In the year 2044, most of the world has pretty much gone to hell. Most of humanity spend the majority of their available time hooked into OASIS, the virtual reality environment that contains any world or environment you could possibly imagine. As his real life involves being an orphan being raised by a greedy aunt in a dilapidated trailer park, Wade Watts’ only chance at escape from his dismal existence means completing the ultimate quest, set down by James Halliday, the creator of OASIS, upon his death. The first person to unravel the riddles posed in his video will, and solve the various puzzles, will inherit his entire staggering fortune.
Wade is a gunter (short for egg hunter), one of the many who have dedicated their lives to finding Halliday’s golden egg. Halliday loved anything relating to the 1980s and nerd trivia, and Wade has played all the computer games, watched all the TV shows and movies, read all the comic books and exhaustively studied anything to do with Halliday and his life, in an attempt to figure out where the first key is hidden. Being young and poor, he’s not really able to travel much within the OASIS, he can only really stay on the educational planet where he goes to school. But one day, nearly dozing off in Latin class, he realizes that the location of the first challenge may indeed be located nearby.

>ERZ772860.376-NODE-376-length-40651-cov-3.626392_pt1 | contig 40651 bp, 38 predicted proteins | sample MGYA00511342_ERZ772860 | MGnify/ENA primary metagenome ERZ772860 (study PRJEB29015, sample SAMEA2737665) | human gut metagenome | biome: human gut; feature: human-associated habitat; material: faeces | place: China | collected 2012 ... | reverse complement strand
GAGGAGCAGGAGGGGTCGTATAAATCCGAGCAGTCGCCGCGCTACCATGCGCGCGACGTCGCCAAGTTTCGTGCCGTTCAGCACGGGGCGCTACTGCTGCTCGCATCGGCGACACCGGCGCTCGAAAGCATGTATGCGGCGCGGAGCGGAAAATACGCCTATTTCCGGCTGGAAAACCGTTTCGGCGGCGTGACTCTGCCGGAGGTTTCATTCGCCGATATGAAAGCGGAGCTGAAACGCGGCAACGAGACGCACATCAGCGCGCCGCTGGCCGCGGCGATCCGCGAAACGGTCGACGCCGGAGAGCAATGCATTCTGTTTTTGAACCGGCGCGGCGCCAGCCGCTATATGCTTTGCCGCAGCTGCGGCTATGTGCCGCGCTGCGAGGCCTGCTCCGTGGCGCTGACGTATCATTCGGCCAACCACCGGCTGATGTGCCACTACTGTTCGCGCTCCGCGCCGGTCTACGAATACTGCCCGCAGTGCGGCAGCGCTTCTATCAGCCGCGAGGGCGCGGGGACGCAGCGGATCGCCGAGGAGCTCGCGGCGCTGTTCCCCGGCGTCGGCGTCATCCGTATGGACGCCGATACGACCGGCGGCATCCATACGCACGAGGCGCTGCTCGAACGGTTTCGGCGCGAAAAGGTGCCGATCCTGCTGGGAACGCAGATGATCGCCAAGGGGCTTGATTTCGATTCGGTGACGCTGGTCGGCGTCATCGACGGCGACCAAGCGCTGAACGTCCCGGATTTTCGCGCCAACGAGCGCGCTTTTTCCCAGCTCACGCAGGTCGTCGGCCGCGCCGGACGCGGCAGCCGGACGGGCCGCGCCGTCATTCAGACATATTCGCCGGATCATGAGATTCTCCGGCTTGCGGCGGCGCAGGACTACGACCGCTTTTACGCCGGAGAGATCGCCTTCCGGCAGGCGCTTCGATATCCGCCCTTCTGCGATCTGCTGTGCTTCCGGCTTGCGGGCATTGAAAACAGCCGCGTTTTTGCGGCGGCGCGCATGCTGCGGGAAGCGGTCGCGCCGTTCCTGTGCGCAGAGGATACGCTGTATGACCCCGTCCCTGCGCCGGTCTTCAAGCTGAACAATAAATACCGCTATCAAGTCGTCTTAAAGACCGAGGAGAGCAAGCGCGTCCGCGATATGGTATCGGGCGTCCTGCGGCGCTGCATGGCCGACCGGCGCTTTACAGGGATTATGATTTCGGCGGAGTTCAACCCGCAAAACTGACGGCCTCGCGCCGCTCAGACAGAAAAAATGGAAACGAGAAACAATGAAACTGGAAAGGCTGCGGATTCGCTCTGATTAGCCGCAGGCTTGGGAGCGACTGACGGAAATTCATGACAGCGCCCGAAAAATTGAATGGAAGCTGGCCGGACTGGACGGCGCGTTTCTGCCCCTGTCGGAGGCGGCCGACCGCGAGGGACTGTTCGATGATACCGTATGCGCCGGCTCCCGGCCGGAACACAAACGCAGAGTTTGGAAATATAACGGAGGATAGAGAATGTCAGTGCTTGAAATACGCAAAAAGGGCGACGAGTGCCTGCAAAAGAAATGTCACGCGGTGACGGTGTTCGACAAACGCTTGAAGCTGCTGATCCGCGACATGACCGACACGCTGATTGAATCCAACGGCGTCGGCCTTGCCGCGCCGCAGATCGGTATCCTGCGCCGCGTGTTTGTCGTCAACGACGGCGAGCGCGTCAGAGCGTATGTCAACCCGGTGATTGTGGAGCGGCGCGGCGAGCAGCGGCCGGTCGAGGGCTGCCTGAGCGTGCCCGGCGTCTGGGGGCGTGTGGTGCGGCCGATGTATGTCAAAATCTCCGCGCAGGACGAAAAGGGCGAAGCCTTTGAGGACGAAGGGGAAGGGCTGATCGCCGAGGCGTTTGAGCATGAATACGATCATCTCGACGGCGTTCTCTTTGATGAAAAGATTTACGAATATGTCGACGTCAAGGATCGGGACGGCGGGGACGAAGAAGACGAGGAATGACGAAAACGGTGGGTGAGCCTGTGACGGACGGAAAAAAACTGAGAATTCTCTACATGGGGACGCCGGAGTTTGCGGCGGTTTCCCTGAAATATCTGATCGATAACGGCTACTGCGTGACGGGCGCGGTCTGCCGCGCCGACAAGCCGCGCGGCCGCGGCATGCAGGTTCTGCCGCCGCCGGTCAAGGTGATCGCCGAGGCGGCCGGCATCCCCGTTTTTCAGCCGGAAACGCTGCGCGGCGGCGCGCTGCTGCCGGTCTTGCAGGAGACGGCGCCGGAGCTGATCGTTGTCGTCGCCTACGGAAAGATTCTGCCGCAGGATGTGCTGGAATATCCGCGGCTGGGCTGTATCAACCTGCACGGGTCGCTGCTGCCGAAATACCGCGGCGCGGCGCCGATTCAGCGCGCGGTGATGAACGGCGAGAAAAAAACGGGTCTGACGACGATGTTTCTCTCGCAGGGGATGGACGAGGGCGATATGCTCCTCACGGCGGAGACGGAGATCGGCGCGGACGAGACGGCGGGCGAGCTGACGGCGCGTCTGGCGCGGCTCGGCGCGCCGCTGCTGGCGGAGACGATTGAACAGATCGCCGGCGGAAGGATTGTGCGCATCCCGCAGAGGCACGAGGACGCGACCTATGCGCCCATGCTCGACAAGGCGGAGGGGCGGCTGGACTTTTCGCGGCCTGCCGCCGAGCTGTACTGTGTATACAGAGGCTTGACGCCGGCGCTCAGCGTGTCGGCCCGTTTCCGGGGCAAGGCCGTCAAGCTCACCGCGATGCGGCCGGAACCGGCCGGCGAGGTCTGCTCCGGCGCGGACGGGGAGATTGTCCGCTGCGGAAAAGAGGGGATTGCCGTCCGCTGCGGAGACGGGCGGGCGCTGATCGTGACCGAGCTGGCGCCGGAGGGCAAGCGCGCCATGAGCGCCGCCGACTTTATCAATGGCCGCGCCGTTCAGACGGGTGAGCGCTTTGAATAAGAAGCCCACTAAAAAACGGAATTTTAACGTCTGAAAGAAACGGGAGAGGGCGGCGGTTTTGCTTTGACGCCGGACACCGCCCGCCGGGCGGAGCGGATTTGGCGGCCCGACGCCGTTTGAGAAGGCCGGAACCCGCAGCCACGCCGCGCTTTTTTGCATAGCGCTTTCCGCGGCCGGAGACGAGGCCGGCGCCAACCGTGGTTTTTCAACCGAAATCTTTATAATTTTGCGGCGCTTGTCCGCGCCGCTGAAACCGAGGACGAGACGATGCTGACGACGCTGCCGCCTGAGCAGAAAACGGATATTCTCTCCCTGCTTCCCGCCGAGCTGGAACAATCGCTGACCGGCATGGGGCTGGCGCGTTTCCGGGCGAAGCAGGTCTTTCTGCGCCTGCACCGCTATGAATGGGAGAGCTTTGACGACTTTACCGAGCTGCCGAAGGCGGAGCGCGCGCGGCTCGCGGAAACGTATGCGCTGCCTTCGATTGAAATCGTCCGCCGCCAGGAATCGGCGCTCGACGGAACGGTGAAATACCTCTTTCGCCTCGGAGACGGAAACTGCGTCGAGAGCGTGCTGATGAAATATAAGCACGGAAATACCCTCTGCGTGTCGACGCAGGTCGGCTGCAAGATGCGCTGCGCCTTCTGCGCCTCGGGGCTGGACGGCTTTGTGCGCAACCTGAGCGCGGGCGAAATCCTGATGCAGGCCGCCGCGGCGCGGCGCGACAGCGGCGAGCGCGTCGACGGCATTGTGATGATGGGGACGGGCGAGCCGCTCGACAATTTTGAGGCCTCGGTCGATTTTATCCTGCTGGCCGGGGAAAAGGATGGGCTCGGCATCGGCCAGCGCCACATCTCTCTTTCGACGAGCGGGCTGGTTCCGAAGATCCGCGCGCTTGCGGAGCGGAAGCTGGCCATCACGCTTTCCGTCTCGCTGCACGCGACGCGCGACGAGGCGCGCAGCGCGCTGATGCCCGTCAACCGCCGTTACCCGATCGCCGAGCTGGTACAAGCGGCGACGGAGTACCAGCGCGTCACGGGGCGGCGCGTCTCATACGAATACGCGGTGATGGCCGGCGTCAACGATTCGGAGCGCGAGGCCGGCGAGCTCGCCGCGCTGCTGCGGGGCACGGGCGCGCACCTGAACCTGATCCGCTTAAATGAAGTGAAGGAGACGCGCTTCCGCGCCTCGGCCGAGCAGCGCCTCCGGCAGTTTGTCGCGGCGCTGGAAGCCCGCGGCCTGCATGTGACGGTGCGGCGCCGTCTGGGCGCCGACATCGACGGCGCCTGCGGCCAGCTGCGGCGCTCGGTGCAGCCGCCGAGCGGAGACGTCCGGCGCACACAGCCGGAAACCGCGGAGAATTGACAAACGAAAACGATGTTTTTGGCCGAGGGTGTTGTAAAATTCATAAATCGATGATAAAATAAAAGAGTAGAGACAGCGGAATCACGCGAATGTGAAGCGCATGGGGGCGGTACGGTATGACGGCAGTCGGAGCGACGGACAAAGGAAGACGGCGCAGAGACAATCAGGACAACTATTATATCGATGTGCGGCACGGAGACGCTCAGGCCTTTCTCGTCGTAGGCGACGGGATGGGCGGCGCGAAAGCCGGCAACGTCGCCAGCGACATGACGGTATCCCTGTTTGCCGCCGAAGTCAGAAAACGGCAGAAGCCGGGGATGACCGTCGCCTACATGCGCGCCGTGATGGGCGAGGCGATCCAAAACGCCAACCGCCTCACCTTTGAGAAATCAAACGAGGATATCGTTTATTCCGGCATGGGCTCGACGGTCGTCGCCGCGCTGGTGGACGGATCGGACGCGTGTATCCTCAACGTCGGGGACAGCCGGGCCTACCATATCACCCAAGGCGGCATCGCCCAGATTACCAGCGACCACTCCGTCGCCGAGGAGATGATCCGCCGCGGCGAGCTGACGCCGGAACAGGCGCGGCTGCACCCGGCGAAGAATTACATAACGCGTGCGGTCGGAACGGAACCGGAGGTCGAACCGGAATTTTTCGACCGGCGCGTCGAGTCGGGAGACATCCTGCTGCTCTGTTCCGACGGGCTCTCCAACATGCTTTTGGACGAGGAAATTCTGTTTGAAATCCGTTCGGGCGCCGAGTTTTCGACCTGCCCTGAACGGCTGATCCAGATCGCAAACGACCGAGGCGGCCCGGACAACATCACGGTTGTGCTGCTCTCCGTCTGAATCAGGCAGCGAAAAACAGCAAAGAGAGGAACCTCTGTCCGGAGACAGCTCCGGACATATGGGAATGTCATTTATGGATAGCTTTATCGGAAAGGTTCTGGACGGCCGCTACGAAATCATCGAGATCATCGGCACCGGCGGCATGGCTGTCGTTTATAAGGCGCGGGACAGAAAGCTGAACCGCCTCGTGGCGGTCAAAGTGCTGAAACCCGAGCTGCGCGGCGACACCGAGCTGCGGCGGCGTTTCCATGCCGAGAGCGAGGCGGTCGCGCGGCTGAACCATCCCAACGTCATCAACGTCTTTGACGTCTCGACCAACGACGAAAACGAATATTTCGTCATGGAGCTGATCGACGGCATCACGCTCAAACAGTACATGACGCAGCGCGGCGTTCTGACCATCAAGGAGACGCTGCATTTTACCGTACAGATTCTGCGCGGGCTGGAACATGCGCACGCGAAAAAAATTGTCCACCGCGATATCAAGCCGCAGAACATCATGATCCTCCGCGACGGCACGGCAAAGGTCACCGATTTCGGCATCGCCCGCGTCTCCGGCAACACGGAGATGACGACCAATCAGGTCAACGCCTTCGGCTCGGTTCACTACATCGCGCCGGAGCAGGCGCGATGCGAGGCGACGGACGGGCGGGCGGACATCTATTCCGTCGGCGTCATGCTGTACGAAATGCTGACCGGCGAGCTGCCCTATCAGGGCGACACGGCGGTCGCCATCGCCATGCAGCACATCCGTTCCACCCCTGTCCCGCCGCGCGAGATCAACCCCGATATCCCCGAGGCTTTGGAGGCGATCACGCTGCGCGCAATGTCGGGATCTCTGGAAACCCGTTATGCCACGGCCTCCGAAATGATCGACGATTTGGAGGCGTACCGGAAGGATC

As Wade becomes the first gunter to appear on the giant virtual scoreboard in the OASIS, the entire world’s attention is suddenly turned towards him. He’s no longer an unknown nobody, he’s a person to be reckoned with, and there are powerful forces in the world willing to kill to reach Halliday’s prize first. Soon Wade finds himself homeless, hunted and in danger for his life, simply because his encyclopedic knowledge of Halliday trivia has brought him closer to competing the quest. Can he defeat the evil corporation, prove himself worthy to the girl he loves, and win the ultimate game once and for all?
Ready Player One is stuffed full of nerd and geek references, and while I grew up watching my brothers play many of the computer games referenced, and watching the movies and listening to the music mentioned, I didn’t even get a fraction of the stuff Cline has crammed into his debut novel. To fully appreciate and really enjoy the book, I suspect you have to actually remember the 1980s, it just won’t resonate with you otherwise. While I thought the book had a slow start, and it took me a few chapters to really warm to Wade and get interested in the world he lived in, once the plot really got going, I was completely hooked. Reading it is a bit like playing a computer game, with end of level bosses, and new and bigger challenges until the final climax. Part dystopian sci-fi, part adventure, part romance and part thriller, Ready Player One was a delight to read, and I join the ranks of devoted fans of the novel. I can’t wait to see what Cline writes as his follow up book.